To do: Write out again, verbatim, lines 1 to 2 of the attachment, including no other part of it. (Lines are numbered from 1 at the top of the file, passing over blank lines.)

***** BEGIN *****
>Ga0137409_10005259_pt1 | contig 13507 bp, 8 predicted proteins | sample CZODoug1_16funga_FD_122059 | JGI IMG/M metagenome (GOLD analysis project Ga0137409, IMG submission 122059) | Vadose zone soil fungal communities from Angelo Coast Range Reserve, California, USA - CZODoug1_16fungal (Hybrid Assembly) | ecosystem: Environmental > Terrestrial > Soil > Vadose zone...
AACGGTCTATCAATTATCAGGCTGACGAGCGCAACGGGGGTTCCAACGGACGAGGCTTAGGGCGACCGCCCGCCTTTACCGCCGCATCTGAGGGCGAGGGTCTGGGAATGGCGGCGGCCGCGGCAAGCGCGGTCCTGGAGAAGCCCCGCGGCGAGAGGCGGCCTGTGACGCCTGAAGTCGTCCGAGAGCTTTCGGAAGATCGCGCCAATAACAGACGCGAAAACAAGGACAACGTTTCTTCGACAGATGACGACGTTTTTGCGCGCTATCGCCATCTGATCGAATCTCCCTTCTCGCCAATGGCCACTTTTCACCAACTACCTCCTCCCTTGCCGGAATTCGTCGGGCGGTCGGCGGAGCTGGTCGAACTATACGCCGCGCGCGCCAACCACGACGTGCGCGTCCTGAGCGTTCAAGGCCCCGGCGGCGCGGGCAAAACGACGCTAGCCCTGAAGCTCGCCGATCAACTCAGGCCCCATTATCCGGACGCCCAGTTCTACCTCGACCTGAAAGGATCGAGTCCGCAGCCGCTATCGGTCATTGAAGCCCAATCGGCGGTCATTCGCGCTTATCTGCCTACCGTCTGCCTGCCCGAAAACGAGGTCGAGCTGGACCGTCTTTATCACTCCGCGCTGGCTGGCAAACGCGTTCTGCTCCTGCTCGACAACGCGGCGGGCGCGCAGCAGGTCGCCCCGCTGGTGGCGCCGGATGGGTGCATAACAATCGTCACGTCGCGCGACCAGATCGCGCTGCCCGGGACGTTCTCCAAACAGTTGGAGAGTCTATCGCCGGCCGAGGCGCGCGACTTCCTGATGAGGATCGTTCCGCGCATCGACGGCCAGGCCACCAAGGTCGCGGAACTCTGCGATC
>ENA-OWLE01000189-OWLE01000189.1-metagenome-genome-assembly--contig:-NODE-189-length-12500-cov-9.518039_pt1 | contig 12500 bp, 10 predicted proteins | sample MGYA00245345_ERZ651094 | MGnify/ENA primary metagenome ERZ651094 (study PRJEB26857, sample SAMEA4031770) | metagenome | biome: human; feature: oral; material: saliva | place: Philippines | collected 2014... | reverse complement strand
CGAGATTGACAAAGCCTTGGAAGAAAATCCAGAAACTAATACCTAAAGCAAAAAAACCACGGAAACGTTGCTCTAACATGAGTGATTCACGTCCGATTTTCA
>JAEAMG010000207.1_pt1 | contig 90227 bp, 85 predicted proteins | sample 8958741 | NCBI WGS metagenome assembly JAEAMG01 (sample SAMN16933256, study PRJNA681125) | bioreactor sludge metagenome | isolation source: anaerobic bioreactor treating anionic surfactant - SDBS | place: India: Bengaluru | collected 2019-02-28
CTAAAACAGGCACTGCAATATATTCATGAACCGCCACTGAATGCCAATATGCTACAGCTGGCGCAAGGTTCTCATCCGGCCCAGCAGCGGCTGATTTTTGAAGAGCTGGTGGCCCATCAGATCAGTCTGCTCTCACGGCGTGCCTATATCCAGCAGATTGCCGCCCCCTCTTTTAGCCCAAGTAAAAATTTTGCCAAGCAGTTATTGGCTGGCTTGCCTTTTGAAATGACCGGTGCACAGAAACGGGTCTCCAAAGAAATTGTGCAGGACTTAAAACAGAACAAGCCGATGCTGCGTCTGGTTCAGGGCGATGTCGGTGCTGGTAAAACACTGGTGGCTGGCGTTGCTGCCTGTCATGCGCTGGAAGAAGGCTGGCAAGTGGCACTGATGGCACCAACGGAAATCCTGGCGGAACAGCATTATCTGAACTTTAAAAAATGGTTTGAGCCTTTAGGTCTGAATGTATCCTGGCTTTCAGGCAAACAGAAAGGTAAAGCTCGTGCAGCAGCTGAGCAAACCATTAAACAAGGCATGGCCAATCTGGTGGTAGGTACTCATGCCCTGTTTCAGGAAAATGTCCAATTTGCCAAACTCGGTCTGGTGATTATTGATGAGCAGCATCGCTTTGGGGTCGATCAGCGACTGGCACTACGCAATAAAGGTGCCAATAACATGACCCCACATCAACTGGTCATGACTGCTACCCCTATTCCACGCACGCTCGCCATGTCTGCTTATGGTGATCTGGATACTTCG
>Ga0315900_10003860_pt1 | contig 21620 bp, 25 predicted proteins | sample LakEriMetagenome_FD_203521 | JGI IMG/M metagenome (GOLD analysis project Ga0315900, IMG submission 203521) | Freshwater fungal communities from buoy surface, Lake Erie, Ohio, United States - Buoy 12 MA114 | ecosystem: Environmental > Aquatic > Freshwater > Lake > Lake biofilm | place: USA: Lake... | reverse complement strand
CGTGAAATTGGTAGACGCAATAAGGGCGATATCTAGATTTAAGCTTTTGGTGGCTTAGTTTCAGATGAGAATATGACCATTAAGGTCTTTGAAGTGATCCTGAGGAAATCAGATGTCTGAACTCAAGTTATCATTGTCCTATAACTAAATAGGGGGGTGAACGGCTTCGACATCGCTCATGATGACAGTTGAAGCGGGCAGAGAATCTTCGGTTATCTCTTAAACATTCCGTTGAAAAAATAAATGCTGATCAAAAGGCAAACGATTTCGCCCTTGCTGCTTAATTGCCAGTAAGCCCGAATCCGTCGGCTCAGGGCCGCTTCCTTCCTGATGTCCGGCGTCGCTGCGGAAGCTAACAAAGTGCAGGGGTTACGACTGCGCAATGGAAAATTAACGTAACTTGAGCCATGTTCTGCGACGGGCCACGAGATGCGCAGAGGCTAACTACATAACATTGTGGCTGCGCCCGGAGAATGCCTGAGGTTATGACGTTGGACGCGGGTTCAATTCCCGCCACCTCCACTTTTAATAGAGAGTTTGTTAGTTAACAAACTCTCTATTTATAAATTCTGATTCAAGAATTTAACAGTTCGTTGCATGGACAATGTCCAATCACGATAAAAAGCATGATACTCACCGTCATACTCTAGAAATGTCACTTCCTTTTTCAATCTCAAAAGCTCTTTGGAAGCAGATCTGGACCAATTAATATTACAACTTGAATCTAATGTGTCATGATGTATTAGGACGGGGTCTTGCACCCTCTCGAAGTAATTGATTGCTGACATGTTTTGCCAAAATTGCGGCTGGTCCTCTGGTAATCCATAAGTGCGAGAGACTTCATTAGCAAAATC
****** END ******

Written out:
>Ga0137409_10005259_pt1 | contig 13507 bp, 8 predicted proteins | sample CZODoug1_16funga_FD_122059 | JGI IMG/M metagenome (GOLD analysis project Ga0137409, IMG submission 122059) | Vadose zone soil fungal communities from Angelo Coast Range Reserve, California, USA - CZODoug1_16fungal (Hybrid Assembly) | ecosystem: Environmental > Terrestrial > Soil > Vadose zone...
AACGGTCTATCAATTATCAGGCTGACGAGCGCAACGGGGGTTCCAACGGACGAGGCTTAGGGCGACCGCCCGCCTTTACCGCCGCATCTGAGGGCGAGGGTCTGGGAATGGCGGCGGCCGCGGCAAGCGCGGTCCTGGAGAAGCCCCGCGGCGAGAGGCGGCCTGTGACGCCTGAAGTCGTCCGAGAGCTTTCGGAAGATCGCGCCAATAACAGACGCGAAAACAAGGACAACGTTTCTTCGACAGATGACGACGTTTTTGCGCGCTATCGCCATCTGATCGAATCTCCCTTCTCGCCAATGGCCACTTTTCACCAACTACCTCCTCCCTTGCCGGAATTCGTCGGGCGGTCGGCGGAGCTGGTCGAACTATACGCCGCGCGCGCCAACCACGACGTGCGCGTCCTGAGCGTTCAAGGCCCCGGCGGCGCGGGCAAAACGACGCTAGCCCTGAAGCTCGCCGATCAACTCAGGCCCCATTATCCGGACGCCCAGTTCTACCTCGACCTGAAAGGATCGAGTCCGCAGCCGCTATCGGTCATTGAAGCCCAATCGGCGGTCATTCGCGCTTATCTGCCTACCGTCTGCCTGCCCGAAAACGAGGTCGAGCTGGACCGTCTTTATCACTCCGCGCTGGCTGGCAAACGCGTTCTGCTCCTGCTCGACAACGCGGCGGGCGCGCAGCAGGTCGCCCCGCTGGTGGCGCCGGATGGGTGCATAACAATCGTCACGTCGCGCGACCAGATCGCGCTGCCCGGGACGTTCTCCAAACAGTTGGAGAGTCTATCGCCGGCCGAGGCGCGCGACTTCCTGATGAGGATCGTTCCGCGCATCGACGGCCAGGCCACCAAGGTCGCGGAACTCTGCGATC